Let's start by discussing why the fast query processes a little more than exactly 20 million rows. Here's a screenshot:
In my testing, the final nested loop operator running with
MAXDOP 4 always generates 20008861 rows before the rows are reduced to exactly 20 million by the
TOP operator. This is because parallel queries in SQL Server work with packets of data (it's the "PACKET" in the common
CXPACKET wait event). We can see evidence of this by running a similar query that returns just 100 rows and with trace flag 8649 to force a parallel plan:
SELECT TOP (100)
ROW_NUMBER() OVER (ORDER BY (SELECT NULL))
, 100000 + ROW_NUMBER() OVER (ORDER BY (SELECT NULL))
FROM master..spt_values t1
CROSS JOIN master..spt_values t2
CROSS JOIN master..spt_values t3
OPTION (QUERYTRACEON 8649);
Most of the time I see around 9000 total rows processed:
The rows processed by each thread are usually close to multiples of 1023. So perhaps the packet size for this query is 1023? If threads are working with packets of data and the other threads are already in the process of getting more data when we finally get the last row, it seems reasonable that we could see more rows processed than strictly necessary due to parallelism.
For another way to analyze the packet size we can reduce the
MAXDOP of the query. With a row goal of 100000 I consistently see 108442 rows processed by the nested loop join. The number of rows processed by each thread can change but the overall total was always the same in my tests. Changing
MAXDOP to 3 reduces the number of rows processed to 106395. Change
MAXDOP to 2 reduces the number of rows processed to 104348. For this query and a few other similar ones, I always observed a reduction of 2047 rows per
DOP. Suspiciously this is nearly double the value from before, 1023. I'm not sure why it's not consistent, but at the very least we can conclude that we process more extra rows with more
That was somewhat educational but it doesn't explain why the query sometimes processes billions of rows. To get insight into that we can use the sys.dm_exec_query_profiles dmv introduced in SQL Server 2014. Here's a snapshot of some of the rows from dmv during one of the slow runs:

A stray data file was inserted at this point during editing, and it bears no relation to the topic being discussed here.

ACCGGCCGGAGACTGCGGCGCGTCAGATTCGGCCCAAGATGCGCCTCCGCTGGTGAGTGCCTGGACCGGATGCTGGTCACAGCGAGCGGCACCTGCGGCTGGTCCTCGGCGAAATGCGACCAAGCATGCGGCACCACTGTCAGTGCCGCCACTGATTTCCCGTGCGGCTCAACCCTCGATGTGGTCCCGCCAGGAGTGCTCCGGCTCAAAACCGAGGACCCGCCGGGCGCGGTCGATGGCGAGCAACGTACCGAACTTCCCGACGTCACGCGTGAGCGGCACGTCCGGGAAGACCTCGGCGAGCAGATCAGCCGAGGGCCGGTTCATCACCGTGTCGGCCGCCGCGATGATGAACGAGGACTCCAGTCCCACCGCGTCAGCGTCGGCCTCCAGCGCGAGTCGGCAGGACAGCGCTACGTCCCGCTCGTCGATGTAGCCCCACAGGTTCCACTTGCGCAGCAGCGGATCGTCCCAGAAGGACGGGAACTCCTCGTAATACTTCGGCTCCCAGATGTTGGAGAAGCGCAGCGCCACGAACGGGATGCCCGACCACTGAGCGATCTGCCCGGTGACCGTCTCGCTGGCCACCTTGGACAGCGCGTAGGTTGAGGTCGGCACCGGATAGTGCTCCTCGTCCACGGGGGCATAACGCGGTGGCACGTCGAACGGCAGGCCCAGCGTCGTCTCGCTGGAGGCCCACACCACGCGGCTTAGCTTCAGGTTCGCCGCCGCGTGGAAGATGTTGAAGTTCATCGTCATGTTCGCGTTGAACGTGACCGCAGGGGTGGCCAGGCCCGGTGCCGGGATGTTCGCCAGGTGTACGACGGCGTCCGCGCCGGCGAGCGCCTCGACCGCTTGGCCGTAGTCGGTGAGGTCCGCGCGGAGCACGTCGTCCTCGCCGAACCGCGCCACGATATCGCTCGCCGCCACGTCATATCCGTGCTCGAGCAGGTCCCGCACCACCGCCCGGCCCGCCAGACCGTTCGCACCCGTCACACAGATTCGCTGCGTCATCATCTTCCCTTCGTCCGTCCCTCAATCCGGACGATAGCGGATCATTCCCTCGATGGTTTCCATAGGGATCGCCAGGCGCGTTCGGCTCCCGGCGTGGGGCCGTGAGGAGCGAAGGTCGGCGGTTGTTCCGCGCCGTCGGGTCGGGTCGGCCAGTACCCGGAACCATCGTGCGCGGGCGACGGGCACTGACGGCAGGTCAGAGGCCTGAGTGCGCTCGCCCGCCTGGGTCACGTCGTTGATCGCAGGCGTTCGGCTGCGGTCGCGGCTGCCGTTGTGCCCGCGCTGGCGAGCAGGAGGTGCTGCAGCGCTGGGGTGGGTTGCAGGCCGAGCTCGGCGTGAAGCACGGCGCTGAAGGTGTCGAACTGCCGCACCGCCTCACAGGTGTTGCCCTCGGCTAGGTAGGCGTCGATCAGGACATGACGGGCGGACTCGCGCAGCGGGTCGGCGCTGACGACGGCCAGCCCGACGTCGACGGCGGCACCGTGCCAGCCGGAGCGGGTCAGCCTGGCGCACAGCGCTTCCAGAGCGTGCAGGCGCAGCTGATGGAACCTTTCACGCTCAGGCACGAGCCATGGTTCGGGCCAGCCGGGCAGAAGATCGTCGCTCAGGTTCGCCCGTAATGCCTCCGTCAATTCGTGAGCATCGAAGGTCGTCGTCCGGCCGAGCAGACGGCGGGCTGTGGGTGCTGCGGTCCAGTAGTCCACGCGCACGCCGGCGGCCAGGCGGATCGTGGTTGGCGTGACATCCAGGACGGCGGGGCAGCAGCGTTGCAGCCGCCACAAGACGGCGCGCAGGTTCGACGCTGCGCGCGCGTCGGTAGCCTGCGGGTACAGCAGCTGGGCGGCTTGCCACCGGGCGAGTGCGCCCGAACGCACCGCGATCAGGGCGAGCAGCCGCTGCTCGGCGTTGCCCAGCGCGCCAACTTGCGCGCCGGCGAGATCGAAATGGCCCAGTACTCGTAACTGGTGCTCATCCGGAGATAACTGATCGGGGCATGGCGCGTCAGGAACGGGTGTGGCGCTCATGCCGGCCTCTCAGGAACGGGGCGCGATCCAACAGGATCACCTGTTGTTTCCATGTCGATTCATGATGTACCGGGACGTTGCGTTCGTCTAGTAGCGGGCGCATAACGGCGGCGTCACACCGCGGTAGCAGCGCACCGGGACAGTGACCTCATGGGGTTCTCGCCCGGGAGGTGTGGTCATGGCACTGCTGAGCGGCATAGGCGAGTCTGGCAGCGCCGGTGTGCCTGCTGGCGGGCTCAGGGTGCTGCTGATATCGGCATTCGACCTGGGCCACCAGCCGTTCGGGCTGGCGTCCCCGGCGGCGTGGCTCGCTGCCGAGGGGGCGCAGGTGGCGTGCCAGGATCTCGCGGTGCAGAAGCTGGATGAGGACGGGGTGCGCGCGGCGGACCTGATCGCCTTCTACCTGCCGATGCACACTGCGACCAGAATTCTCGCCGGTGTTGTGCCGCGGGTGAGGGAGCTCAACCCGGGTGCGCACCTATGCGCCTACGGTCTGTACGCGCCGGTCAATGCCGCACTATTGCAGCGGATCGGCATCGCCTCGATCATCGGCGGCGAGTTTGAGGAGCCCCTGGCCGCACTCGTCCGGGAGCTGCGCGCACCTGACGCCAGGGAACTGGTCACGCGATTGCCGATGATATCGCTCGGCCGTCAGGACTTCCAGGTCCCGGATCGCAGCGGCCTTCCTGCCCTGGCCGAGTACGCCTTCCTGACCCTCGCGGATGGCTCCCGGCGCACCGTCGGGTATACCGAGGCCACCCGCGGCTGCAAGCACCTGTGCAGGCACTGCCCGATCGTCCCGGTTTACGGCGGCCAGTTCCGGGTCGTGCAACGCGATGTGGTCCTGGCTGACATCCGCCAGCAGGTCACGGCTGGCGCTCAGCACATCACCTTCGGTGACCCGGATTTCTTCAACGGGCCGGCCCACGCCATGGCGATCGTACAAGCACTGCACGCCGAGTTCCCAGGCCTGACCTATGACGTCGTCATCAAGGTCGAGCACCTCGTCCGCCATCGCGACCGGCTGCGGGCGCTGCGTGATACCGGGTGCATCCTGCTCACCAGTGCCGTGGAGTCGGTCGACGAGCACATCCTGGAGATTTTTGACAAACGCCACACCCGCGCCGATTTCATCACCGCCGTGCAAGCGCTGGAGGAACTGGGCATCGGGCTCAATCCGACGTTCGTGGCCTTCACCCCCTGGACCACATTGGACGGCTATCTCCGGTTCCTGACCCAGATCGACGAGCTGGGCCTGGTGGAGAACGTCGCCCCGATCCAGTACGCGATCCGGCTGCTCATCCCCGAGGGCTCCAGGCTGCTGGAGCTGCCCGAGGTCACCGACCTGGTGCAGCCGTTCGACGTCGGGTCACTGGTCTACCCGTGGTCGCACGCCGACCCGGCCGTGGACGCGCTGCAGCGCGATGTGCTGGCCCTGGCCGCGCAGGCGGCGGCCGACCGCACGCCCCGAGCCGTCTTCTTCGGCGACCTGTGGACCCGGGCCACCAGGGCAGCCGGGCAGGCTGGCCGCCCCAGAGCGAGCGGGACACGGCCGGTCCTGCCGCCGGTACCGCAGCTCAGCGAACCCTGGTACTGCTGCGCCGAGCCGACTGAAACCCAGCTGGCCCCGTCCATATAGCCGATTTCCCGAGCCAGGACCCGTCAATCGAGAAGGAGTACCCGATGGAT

Here's the query plan with the relevant nodes labeled to give some context to the data:
There are a few interesting things to note here. We've inserted 19997604 rows into the table, so the query is very close to done. Threads 1-3 for the nested loop join at node_id 8 have finished all of their work. The
TOP operator at node 4 has already met its row goal of 20000000 rows and has closed. However, thread 4 for the nested loop join continues to fetch rows. Those rows aren't being sent anywhere according to the
last_row_time column. Also, the parallelism node at node 3 is still open. If I let the query run nothing changes except the row count for thread 4:
Eventually it will run out of packets to send and the query will finish.
It seems as if the problem is directly related to parallelism. The query gets "stuck" at node 3 in the plan, which is the distribute steams operator for the parallel insert. SQL Server 2016 supports parallel inserts into existing heap tables. SQL Server 2014 does not, so this could explain why I couldn't reproduce the issue with a lower compatibility level. So perhaps the problem is related to the parallel insert.
The most obvious workaround is to make the entire query run serially. However, suppose I still need part of the query to run in parallel for performance reasons. Parallel insert requires a
TABLOCK hint. If I remove the
TABLOCK hint I'm unable to reproduce the issue, but I also lose minimal logging. If I don't want to lose minimal logging I can set trace flag 9495 at the global level. It's important to also include a
NORECOMPILE hint or to wipe the plan from the cache because cached plans can cause parallel inserts even with trace flag 9495 enabled. An alternative to the trace flag is to something else which prevents parallel inserts, such as adding a nonclustered index to the table. Any index will do, including a filtered one that doesn't actually contain any rows:
CREATE INDEX X_DUMMY_INDEX ON dbo.X_HEAP (ID) WHERE (ID = -1 AND ID = -2);
In summary, I can't say for sure why the query sometimes processes billions of rows but it definitely seems like unintended behavior. Perhaps it is some kind of parallelism-related race condition. For this query disabling parallel insert seems sufficient to prevent the bug from reappearing.